The people that I know who love, quote, and believe the Bible the most happen to be the least aware of the Bible’s concern with /critique of Empire.
What is fascinating to me is that those who are most unaware of the nature of the American Empire (Imperial reign) are also those who claim to take the Bible the most seriously.
Whenever I bring this up, some who will question ‘How can this be so?” While others will say “What are you making such a big deal about?”
Here is how it works: The biblical narrative details many empires – all of whom have a devastating effect on the people of God.
The Exodus narrative, the Babylonian captivity and the Roman occupation are all examples of Empire. The Bible is through-and-through saturated with imperialism and the disastrous effects that it has on those who are faithful to God.
This is where is gets tough: Moses, Daniel and Jesus all suffered (and subsequently overcame) Imperial regimes. The Bible is saturated with themes of ‘Empire’ and resistance.
The problem is that those who are most imbedded in the Empire (and believe the Bible) are the most unaware of this theme and may have no idea that the Bible that they believe so much has anything to say about the issue what so ever!
If you have never heard of ‘Empire / Imperialism’ then the Bible reads a certain way which allows you to be complicit in the current American imperial impulse and actually believe that you are serving the Kingdom of God by participating in that said structure.
The shocker is when you find out that Moses, Daniel and Jesus were on the underbelly of the beast and were figures of resistance seeking to undermine the established order – the systems, structures and institutions of repression and containment.
It can be eye-opening!~
There is not a single part of the New Testament that is not haunted by the shadow of Empire and Imperial domination.
One might as well not even read the Gospels or the Book of Revelation outside of this lens!!
As long as we are on the subject, it is impossible to talk about the Cross of Christ or Paul’s diatribe in Romans 1 without a thorough understanding of Empire. Take a minute and think about what a cross was – an instrument of intimidation and public terror reserved for those who threatened that stability of the Empire (like sedition).
I might go as far as to say that Empire and Imperial pressures dominate and dictate every facet of the Bible and especially the New Testament.
Here is the shocker: those who take the Bible the most seriously (or least read it the most) may know the least about this aspect of its original context …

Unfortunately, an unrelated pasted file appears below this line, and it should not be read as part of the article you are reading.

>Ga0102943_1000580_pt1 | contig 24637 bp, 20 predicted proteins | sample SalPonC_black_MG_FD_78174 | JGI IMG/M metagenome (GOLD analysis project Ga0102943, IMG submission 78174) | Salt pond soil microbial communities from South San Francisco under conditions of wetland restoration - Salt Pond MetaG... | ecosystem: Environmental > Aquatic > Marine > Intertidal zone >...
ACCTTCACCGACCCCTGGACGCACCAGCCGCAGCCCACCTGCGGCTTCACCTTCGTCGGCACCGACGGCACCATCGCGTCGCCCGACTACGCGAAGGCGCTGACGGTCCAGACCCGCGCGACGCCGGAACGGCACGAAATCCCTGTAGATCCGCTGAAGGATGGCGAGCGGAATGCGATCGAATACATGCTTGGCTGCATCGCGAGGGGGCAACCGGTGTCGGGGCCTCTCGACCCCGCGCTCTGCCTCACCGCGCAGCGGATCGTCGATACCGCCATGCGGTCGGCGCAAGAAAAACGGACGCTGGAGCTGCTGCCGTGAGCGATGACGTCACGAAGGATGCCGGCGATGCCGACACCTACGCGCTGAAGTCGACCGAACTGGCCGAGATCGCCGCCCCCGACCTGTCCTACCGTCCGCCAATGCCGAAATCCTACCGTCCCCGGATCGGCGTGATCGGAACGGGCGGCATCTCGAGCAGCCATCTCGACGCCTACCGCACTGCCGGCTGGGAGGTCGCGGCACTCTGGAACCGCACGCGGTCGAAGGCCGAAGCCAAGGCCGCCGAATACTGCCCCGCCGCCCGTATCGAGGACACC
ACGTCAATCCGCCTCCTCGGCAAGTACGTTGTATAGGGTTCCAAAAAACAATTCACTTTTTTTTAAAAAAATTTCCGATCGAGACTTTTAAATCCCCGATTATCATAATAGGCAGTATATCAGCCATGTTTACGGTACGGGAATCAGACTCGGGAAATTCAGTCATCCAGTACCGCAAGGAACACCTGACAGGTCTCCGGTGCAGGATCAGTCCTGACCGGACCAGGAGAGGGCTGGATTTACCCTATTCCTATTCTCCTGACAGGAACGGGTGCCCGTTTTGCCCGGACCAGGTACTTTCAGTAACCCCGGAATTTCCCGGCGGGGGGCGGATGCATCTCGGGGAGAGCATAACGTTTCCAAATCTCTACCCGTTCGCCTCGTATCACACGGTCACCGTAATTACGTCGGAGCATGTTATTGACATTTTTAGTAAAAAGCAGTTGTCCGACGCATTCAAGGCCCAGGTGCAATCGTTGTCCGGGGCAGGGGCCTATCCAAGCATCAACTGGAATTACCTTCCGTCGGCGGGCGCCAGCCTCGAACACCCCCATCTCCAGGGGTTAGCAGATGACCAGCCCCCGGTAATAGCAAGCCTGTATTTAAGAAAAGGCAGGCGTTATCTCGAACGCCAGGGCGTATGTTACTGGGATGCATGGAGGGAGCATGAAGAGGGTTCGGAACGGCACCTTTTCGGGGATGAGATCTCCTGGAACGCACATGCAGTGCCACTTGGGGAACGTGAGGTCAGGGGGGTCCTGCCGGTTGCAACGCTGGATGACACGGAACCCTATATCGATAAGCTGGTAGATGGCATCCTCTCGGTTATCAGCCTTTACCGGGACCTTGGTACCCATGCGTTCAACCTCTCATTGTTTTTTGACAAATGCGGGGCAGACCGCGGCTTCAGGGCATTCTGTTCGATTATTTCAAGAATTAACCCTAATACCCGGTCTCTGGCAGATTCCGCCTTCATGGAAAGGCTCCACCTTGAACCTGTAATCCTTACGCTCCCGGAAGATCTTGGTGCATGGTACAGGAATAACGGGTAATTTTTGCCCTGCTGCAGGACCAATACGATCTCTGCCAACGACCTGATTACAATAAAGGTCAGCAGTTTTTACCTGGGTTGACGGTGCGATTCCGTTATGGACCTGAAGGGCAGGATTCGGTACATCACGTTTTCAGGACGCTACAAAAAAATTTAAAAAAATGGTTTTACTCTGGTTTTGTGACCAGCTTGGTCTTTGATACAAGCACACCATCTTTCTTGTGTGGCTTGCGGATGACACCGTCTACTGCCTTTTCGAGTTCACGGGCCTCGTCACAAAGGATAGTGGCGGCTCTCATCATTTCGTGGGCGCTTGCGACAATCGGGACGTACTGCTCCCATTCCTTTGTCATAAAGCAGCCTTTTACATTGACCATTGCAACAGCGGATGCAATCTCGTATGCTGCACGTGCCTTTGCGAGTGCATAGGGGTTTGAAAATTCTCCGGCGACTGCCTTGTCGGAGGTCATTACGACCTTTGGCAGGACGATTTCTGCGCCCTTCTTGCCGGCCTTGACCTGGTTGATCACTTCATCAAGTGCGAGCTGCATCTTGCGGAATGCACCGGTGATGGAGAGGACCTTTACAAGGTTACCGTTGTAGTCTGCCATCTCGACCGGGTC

… and may be those what are most blind to the current role that their nationalistic government plays in the world.
Think about this: if you do not see the role that Egypt, Babylon and Rome played in the Biblical narrative … by what lens would be able to see the role that post-Cold War America plays in the global War on Terror?
I don’t think that you could.
Here is the bottom line: The people of God have frequently been oppressed and dominated.
Scripture tells us of their resistance and deliverance.
If, then, the people who claim to be ‘with God’ are complicit in the oppression and marginalization of those who claim to be fellow believers ‘in Christ’ … let alone those who come from a different tradition…
… you can see the problem.
Empire dominates everything. Domination is actually the Modus Operandi of Imperial regimes. The methods are predictable:
- Road blocks
- Security checks
The Bible testifies to this and to the resistance of it. The great irony of history is that so many Bible believing people both don’t know this – and subsequently participate (even complicetly) in the continuation of this oppressive system.
The Bible tells us that Moses, Daniel and Jesus all suffered under Imperial oppression. We need to make sure that we don’t use the Bible to defend or extend any Nationalistic/ Empire ambitions in the world that we live in via the systems that we participate in and support.
For further examination:
Jesus and Empire – Horsley
If interested, here is a blog series I wrote about social imaginaries (nationalism)
In case one would think that I made too much out of the absence of this topic in certain circles, it is illustrative that neither Grenz nor Gonzalez – the two resources I am utilizing in the series – have an entry for ‘Empire’ in their dictionaries. They do however both address ‘Empiricism’ (as in ‘empirical evidence’).